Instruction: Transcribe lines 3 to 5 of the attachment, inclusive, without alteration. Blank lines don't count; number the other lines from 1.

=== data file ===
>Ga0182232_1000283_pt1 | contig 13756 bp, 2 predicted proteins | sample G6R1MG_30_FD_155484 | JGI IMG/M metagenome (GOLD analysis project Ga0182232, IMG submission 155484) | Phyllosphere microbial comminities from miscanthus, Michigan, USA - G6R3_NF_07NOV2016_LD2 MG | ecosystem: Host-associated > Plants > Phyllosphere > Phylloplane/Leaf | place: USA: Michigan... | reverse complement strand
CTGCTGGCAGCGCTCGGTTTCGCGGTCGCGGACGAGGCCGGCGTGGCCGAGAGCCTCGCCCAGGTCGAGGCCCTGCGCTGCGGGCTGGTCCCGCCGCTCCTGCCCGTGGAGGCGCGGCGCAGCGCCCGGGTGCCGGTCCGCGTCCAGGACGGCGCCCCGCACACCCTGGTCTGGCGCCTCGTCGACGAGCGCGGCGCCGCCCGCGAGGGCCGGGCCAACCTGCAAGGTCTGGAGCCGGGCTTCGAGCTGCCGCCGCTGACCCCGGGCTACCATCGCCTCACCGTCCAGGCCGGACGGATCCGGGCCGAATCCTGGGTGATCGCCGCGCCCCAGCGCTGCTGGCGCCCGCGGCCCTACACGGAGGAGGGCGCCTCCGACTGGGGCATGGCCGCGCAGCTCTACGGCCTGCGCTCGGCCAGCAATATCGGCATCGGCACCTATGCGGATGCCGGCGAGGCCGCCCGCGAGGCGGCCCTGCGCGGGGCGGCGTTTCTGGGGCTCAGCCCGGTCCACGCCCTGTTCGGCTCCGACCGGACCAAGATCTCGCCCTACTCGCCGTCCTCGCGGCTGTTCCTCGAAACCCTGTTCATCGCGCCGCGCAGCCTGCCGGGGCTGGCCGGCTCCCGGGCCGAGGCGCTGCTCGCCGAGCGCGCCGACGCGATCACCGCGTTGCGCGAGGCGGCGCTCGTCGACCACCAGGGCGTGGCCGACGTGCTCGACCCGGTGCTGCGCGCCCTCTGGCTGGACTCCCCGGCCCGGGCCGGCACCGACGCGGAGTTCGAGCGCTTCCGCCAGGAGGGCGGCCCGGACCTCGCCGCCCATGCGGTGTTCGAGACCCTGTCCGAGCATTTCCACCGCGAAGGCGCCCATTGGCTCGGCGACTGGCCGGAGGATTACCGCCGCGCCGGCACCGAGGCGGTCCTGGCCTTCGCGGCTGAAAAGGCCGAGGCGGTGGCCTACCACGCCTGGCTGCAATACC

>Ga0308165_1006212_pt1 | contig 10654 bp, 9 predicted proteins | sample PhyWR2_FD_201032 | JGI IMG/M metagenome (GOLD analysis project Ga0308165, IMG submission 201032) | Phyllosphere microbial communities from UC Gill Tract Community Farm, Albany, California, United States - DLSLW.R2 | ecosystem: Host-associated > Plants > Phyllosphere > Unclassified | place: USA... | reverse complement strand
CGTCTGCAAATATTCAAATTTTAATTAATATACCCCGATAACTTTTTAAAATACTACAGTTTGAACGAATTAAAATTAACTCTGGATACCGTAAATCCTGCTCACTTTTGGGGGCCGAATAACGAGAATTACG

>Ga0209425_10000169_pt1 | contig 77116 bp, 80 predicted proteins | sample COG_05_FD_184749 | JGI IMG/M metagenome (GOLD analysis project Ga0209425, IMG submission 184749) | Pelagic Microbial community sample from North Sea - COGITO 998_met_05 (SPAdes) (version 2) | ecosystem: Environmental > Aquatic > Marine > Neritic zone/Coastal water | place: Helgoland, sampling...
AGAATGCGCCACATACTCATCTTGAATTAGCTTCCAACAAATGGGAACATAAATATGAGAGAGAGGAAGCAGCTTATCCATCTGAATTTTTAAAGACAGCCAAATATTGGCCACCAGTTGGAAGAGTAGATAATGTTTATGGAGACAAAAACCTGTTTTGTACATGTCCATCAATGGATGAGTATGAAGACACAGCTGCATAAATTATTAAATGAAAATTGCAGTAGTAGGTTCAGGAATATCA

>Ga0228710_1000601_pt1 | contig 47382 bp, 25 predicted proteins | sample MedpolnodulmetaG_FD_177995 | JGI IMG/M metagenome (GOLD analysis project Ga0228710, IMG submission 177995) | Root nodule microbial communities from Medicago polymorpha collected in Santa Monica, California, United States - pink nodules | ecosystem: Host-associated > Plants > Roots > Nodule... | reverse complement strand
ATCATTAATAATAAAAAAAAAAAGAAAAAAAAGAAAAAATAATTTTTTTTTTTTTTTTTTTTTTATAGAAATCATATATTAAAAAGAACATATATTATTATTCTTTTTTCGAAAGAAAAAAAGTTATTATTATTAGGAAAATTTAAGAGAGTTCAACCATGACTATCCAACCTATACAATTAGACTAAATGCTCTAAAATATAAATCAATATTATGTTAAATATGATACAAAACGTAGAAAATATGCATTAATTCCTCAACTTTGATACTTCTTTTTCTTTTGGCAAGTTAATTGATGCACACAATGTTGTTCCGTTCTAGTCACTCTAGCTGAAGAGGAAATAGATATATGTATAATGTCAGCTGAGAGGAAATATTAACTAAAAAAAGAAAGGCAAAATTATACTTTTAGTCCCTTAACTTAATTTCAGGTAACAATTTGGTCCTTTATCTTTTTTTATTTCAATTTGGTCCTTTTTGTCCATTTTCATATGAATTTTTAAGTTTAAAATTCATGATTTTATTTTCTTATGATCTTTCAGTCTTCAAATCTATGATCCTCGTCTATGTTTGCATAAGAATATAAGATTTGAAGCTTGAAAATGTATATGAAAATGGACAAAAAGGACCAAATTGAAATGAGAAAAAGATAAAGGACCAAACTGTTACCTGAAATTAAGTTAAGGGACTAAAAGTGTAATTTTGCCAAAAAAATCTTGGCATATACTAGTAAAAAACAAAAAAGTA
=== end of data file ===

>Ga0308165_1006212_pt1 | contig 10654 bp, 9 predicted proteins | sample PhyWR2_FD_201032 | JGI IMG/M metagenome (GOLD analysis project Ga0308165, IMG submission 201032) | Phyllosphere microbial communities from UC Gill Tract Community Farm, Albany, California, United States - DLSLW.R2 | ecosystem: Host-associated > Plants > Phyllosphere > Unclassified | place: USA... | reverse complement strand
CGTCTGCAAATATTCAAATTTTAATTAATATACCCCGATAACTTTTTAAAATACTACAGTTTGAACGAATTAAAATTAACTCTGGATACCGTAAATCCTGCTCACTTTTGGGGGCCGAATAACGAGAATTACG

>Ga0209425_10000169_pt1 | contig 77116 bp, 80 predicted proteins | sample COG_05_FD_184749 | JGI IMG/M metagenome (GOLD analysis project Ga0209425, IMG submission 184749) | Pelagic Microbial community sample from North Sea - COGITO 998_met_05 (SPAdes) (version 2) | ecosystem: Environmental > Aquatic > Marine > Neritic zone/Coastal water | place: Helgoland, sampling...